I was promoted to a new position at Bethesda Magazine and one of my new responsibilities is directing the ‘Cooking Class’ photo shoot. The photo shoot takes place at a local cooking school and the pictures show each step in the preparation of a seasonal dish. This November/December issue’s Cooking Class featured a stuffed pork tenderloin and I got to watch the chef demonstrating the process and explaining techniques and terms. At the end of the shoot I tried the pork…it was really good but a bit heavy on sage and unbalanced in flavor. After tasting the pork I was inspired to make the dish myself with a stuffing that would pair well with our cider. It was a success! The dish is work intensive but perfect for a holiday meal or special occasion. It is tender, bursting with flavor, and versatile…you can modify the ingredients in the filling to suit your tastes and to showcase what is in season.
This wine, though not remarkable on its own, was successful with the meal because it didn’t compete with the strong and complex flavors in the pork…it just complemented them. The wine was light and smooth with a cherry aroma that brought out the cherry accent in the pork. The flavors in the pork brought out notes of the wine that may not have been noticeable if this wine were drunk by itself. When I tasted the pork and then drank a sip of the wine I noticed more spice and fruit nuances.
As last remnants of our first attempt at hard cider, this light and crisp cider had the perfect flavors to compliment the stuffing in the pork. We are sad to see the last of our cider to go but have no fear! We will be starting a nice spiced cider for the fall/winter next weekend. Stay tuned!
Stuffed Pork Tenderloin:
3 Tbs. olive oil
1 1/2 cups chopped Golden Delicious or other baking apple
1 cup chopped yellow onion
2 garlic cloves, finely chopped
1/2 cup finely chopped dried apricots
1/4 cup dried cherries
2 tsp. fresh thyme
Salt and freshly ground pepper, to taste
Pinch of cayenne pepper
1/2 cup hard cider
1 boneless pork loin, 2 1/2 lb.
1/4 tsp. dried thyme
Salt and freshly ground pepper, to taste
1 cup hard cider, plus more as needed
2 tsp. cornstarch
1 tsp. chili powder
1 tsp. paprika
1 tsp. garlic powder
1 tsp. onion powder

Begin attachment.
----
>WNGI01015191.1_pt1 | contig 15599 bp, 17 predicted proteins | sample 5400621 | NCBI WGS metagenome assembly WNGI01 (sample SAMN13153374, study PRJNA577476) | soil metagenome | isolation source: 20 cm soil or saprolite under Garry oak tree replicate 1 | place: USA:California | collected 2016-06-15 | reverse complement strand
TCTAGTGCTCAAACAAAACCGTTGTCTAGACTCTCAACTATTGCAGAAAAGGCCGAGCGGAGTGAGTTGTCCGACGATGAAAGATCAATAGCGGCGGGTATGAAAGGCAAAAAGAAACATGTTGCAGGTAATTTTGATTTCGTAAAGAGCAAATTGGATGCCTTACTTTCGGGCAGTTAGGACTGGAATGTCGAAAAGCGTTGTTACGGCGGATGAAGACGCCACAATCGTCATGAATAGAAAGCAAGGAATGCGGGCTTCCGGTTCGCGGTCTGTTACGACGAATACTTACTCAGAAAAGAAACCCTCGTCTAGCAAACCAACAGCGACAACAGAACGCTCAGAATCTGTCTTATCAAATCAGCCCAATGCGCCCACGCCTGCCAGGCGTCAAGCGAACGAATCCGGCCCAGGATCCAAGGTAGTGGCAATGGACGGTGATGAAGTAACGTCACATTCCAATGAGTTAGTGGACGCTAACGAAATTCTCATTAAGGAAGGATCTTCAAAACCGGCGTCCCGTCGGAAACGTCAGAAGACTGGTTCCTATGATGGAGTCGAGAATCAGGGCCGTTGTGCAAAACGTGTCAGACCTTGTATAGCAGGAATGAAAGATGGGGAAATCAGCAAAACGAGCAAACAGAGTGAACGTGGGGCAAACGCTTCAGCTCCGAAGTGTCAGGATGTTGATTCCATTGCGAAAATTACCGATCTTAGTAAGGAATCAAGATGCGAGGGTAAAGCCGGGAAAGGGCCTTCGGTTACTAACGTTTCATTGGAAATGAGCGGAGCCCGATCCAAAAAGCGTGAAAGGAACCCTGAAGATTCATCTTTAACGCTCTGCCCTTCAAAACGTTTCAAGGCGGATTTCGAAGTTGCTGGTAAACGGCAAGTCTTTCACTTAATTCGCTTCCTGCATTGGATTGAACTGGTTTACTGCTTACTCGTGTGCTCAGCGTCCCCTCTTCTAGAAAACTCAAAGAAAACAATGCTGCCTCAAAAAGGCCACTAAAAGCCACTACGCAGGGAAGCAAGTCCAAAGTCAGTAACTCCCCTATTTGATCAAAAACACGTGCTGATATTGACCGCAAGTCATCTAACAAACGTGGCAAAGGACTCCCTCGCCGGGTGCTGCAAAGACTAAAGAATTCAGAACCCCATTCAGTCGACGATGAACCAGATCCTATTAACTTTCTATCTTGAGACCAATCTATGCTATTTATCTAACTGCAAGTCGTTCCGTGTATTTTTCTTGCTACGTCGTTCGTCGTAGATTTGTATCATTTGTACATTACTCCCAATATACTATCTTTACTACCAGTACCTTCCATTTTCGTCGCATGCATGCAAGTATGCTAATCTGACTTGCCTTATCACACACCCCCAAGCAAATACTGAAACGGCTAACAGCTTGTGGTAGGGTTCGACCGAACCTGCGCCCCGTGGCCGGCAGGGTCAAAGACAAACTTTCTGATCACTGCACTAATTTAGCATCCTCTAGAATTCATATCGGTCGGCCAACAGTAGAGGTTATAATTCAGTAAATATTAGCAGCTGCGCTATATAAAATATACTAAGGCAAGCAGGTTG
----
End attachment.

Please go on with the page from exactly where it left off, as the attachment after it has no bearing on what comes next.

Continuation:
1 tsp. celery salt
1 tsp. black pepper
1 tsp. salt
½ tsp ground ginger
½ tsp sage
½ tsp. thyme
½ tsp. cayenne
The day before:
Combine the apricots, cherries, thyme, salt and pepper, cayenne pepper, and rum and leave in the fridge overnight.
The day of the meal:
To make the stuffing, in a large fry pan over medium-low heat, warm 2 Tbs. olive oil. Add the apple and onion and sauté until golden, about 5 minutes. Stir in the garlic and cook for 1 minute. Add the mixture of soaked apricots and cherries. Next, add the apple cider and boil, stirring occasionally, until the cider is absorbed by the stuffing, about 5 minutes. Let cool slightly.
Combine rub ingredients and spread onto a baking sheet.
Position a rack in the center of an oven and preheat to 400°F. Have ready 4 pieces of kitchen string, each about 18 inches long.
Using a sharp, long knife slice a hole longways in the tenderloin from end to end. Spoon the stuffing into the meat and, using your fingers, push it into the opening until stuffing is evenly distributed throughout the center of the pork. Using the strings, tie at even intervals so it assumes its original shape. Push in any stuffing that escapes from the ends. Roll the tenderloin in the rub spices so that the rub coats the outside of the pork. Heat 1 tablespoon olive oil in pan and brown tenderloin on each side. Pour 1/2 cup of the cider into the pan and place in the oven.
Roast the loin for 30 minutes. Baste with the pan juices and add the remaining 1/2 cup cider to the pan. Continue to roast, basting at least twice with the pan juices at regular intervals, until the meat is firm to the touch and pale pink when cut in the thickest portion, or until an instant-read thermometer inserted into the thickest part of the meat registers 145°F, about 45 minutes more.
Transfer the loin to a cutting board and cover loosely with aluminum foil. Scrape the pan bottom to dislodge any remaining bits, then pour the pan juices into a serving pitcher.
Cut the loin into slices and arrange on a warmed platter. Serve the hot cider sauce on the side.